• Matthew A. Jirkovsky

Myths: Undivided Interests in Land

Updated: Sep 2

Individuals that share proportionate ownership of land are called cotenants. When the land is owned in such a manner, it is referred to as a tenancy-in-common. A similar concept is a joint tenancy with rights of survivorship, but the two should not be conflated. This blog post discussed a tenancy-in-common.

Let's address a few common myths and misconceptions about co-ownership of the surface estate.

Myth 1: An undivided interest is a percentage of acreage.

Say you just inherited a 1/4 undivided interest in 100 acres of land. A very common belief is that you simply own 25 acres of land--this is absolutely not the case!

By definition, the interest is undivided. Below is a simple representation of the difference between undivided and divided land.

It is fairly straightforward. Absent some sort of partitioning, it is generally not possible to determine who owns what specific portion of the total property.

Real property must be described with reasonable certainty. Usually, this is in the form of a 'lot and block' or 'metes and bounds' description. While the 100 acres in the above scenario may be properly described in a prior deed, the hypothetical 25 acres of undivided land is not.

Additionally, when properly dividing the total property, you often must consider the value of each divided parcel, any improvements, contributions of various cotenants, access, easements, and rights-of-way.

For example, if you had a choice between the following properties, which would you put at a higher market value:

A: a 25 acre tract on top of a hill with a beautiful mansion; or

B: a 25 acre tract in a swamp that floods with the slightest rain.

Not all land is worth the same, which is the precisely why this myth is incorrect.

Myth 2: More ownership = more rights.

Under Texas law, a cotenant may not exclude any other tenant from any part of the property.

While an owner of a higher percentage is usually entitled to a larger share in the event of a sale or partition, the rights to utilize the property are the same, regardless of the percentage.

For example, a cotenant with a 0.001% undivided interest in 100,000 acres would have the right to access the entire property, not just 1 acre.

Sometimes, cotenants agree that a certain cotenant may use or build a house on the property. In those cases, the cotenant occupying the house may be able to exclude other cotenants from certain parts of the property. Absent such an agreement or some other factor, the default rule applies.

Myth 3: You can't do anything with an undivided interest.

Absent an agreement to the contrary, the owner of an undivided interest may possess, sell, encumber, and devise their proportionate interest in the property without the consent of the other cotenants. Upon the cotenant's death, the cotenant's undivided interests normally pass to their heirs.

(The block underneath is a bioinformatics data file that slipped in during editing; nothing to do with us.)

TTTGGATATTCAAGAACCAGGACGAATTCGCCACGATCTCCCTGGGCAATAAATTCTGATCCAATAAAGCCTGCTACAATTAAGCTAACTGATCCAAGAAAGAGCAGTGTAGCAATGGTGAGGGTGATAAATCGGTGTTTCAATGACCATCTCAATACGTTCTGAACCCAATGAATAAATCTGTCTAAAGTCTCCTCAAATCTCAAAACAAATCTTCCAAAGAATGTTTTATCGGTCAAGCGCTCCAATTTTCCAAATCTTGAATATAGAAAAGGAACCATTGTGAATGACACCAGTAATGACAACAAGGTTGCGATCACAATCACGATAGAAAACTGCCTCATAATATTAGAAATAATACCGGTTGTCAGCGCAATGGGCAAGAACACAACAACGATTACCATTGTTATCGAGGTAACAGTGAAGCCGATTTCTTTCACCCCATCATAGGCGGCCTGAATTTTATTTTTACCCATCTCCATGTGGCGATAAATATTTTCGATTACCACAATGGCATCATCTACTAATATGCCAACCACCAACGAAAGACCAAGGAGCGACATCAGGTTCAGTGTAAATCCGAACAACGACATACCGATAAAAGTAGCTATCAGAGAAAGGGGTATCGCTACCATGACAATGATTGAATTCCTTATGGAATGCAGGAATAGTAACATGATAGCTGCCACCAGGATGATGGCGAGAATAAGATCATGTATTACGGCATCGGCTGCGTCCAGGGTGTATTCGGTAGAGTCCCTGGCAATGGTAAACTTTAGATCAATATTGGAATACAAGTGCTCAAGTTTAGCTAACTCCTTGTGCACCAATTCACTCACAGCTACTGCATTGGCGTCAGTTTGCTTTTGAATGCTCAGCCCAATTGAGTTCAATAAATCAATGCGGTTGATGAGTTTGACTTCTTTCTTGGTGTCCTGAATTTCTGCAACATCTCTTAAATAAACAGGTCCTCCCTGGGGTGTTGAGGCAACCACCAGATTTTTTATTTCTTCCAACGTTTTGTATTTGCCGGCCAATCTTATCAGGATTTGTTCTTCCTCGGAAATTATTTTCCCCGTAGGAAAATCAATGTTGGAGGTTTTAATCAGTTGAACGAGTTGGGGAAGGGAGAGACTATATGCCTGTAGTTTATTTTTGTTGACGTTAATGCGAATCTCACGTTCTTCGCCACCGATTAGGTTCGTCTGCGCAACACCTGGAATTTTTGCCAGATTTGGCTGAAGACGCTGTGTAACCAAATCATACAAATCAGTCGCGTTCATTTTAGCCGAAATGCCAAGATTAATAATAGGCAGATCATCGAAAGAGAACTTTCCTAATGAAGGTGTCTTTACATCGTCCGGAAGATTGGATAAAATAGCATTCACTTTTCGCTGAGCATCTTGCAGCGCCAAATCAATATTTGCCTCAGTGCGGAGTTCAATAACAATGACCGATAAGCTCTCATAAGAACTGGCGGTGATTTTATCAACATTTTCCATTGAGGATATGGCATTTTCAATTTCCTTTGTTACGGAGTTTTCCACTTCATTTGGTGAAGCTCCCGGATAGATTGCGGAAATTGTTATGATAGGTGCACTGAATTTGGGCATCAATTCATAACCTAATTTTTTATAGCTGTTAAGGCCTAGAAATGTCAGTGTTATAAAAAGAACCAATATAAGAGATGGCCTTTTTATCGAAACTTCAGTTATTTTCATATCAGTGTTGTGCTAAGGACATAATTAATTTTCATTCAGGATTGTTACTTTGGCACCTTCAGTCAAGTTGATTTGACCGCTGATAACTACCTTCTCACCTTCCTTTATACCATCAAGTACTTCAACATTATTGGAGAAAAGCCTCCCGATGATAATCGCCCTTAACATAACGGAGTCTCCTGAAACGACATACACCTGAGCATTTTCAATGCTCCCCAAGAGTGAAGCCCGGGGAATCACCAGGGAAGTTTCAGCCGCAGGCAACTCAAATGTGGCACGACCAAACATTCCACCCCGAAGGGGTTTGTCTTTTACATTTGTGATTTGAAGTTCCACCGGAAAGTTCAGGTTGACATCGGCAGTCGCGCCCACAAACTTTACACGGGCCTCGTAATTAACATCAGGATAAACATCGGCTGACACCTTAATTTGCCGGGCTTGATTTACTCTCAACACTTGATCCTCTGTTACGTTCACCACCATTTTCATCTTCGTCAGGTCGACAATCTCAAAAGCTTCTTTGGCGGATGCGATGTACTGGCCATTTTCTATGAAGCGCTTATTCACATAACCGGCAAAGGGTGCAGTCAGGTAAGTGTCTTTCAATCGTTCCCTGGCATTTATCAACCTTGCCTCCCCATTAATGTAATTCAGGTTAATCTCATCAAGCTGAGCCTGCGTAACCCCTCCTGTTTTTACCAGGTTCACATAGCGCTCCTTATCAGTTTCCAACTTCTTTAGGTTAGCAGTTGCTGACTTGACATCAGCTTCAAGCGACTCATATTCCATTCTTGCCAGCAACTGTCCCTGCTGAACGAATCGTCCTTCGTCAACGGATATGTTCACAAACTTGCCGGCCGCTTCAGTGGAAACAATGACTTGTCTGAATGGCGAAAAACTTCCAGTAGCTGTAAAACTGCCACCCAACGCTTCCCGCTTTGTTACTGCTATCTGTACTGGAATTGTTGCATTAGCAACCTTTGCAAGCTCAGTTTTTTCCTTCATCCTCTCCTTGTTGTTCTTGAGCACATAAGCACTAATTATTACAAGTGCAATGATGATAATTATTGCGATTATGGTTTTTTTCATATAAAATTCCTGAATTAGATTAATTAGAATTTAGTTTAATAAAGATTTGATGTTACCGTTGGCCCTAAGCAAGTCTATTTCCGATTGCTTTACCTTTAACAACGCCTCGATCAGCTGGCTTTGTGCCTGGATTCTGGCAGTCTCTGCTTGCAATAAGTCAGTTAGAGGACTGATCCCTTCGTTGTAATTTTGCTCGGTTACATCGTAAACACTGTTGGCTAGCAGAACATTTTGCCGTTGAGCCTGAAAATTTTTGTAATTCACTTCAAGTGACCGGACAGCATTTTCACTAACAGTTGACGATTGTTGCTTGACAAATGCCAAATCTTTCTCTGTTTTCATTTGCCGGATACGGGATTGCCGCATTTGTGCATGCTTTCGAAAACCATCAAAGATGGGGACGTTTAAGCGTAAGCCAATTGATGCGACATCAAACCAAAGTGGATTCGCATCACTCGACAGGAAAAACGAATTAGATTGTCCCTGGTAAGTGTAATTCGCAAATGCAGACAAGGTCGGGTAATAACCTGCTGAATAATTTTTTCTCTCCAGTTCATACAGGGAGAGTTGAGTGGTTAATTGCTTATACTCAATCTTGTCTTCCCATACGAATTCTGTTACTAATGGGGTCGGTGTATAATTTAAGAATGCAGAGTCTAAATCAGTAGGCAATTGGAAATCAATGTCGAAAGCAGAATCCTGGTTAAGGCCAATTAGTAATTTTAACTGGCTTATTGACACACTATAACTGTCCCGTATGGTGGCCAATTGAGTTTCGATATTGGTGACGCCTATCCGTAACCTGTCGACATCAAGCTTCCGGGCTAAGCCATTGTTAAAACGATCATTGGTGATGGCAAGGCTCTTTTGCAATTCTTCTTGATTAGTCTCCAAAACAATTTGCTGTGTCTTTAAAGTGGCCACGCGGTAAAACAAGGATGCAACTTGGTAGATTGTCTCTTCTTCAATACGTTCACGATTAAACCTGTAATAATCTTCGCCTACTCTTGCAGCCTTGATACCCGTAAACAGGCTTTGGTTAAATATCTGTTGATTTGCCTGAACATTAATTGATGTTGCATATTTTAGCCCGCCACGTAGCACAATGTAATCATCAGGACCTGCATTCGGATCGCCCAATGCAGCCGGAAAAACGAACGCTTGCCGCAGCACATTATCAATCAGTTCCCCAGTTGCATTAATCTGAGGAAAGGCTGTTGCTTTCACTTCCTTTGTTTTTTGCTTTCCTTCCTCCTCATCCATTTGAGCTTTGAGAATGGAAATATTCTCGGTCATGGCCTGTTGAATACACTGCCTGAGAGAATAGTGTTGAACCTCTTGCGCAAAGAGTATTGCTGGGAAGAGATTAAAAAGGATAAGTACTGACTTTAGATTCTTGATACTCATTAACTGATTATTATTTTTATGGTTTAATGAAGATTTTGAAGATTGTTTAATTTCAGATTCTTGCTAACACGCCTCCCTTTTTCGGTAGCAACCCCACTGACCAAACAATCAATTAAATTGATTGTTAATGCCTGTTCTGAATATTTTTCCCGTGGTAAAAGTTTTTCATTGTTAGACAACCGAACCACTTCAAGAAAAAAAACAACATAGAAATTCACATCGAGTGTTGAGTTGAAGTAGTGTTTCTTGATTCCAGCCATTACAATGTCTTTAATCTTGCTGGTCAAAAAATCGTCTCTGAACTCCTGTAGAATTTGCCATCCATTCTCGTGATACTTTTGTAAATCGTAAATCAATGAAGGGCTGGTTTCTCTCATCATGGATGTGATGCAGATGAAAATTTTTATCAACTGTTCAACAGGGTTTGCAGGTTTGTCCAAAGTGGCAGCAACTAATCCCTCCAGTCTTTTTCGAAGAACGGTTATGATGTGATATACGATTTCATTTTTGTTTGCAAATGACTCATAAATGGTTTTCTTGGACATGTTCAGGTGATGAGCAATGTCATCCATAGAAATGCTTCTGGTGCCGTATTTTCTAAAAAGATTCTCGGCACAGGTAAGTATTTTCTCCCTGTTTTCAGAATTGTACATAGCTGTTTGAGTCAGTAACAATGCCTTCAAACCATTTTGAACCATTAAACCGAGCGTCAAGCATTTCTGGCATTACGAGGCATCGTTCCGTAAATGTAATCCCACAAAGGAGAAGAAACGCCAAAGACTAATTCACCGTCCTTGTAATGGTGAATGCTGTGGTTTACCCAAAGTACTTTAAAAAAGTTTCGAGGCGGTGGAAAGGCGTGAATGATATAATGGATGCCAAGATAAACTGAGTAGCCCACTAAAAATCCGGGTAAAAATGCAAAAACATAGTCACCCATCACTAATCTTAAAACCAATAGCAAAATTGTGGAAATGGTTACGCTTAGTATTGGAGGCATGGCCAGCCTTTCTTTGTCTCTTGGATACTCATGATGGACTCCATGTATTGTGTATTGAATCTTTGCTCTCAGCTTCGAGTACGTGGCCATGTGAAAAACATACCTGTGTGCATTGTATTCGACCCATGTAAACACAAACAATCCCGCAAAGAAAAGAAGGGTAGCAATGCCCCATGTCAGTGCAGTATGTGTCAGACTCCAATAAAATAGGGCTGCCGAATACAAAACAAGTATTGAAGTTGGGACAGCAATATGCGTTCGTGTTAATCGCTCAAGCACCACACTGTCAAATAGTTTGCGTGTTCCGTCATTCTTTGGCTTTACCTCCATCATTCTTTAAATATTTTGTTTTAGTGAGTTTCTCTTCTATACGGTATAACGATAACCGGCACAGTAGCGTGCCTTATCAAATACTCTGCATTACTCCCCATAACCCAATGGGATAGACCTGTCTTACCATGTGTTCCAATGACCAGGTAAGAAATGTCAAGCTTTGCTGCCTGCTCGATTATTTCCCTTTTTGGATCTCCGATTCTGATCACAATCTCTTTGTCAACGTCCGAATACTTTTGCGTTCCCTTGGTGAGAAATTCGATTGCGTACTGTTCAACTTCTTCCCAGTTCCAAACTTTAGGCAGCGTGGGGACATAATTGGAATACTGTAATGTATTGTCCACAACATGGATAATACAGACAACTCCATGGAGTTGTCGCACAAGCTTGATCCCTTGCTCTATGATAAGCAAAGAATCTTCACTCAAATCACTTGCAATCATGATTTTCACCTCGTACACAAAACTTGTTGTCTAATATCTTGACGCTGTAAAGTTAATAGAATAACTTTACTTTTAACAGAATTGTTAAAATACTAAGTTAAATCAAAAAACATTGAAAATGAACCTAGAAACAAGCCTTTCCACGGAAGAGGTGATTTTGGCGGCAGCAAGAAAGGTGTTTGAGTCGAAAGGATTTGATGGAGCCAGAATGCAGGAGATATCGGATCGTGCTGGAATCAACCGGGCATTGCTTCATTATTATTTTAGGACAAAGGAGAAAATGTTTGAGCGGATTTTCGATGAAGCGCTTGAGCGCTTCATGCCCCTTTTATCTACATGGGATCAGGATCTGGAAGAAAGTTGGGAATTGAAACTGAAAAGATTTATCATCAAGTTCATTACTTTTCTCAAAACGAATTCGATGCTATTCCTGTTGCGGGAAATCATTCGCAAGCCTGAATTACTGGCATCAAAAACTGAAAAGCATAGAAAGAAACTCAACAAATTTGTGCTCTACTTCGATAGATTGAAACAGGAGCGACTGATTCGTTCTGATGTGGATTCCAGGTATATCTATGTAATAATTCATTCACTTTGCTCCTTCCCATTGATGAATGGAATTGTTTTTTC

Myth 4: You can do whatever you want with an undivided interest.

Conversely, a cotenant cannot bind another cotenant to a legal obligation without their consent. This means that a cotenant cannot do the following by themselves:

  • Sell all or part of the property

  • Grant an easement

  • Encumber more than their proportionate interest

  • Execute agreements on behalf of another cotenant

Matters get a bit more complicated when dealing with cotenants to a mineral estate or in dealing with certain residential homesteads in unique circumstances.

Myth 5: You cannot make improvements on co-owned land.

The general rule is that a cotenant may, without the other cotenants' consent, create an improvement on the property as long as the improvement does not prejudice the rights of another cotenant.

Additionally, if the improvement was 'necessary and beneficial,' then the cotenants would be liable for the costs of the improvement by their proportionate interests. If it was not necessary and beneficial, then the tenant making the improvement may recover for the enhanced value to the property. When a tenant becomes liable is generally upon partitioning the property or upon distributing the proceeds from sale.

However, what is or is not prejudicial or necessary and beneficial could be subject to dispute and, possibly, judicial interpretation.

Because of the potential uncertainties, a properly drafted written agreement might avoid issues down the road.

Myth 6: You are stuck in your cotenancy.

This final myth is often a reality.

Your cotenants may not want to buy you out or sell their interests to you. Buyers may not be interested in co-owning property with people they've never met. Maybe you and your cotenants cannot agree to partition the property. Maybe a lawsuit to partition the property would be cost-prohibitive.

However, you are not without options. A competent real estate attorney may be able to help you determine which option best suits your needs.

***This blog post should not be taken as legal advice. The information contained does not create an attorney-client relationship. The above is general information. I am a Texas attorney licensed to practice Texas law. This blog was written to provide information about non-specific Texas law. For specific questions regarding cotenancies, you should consult a Texas real estate attorney.***

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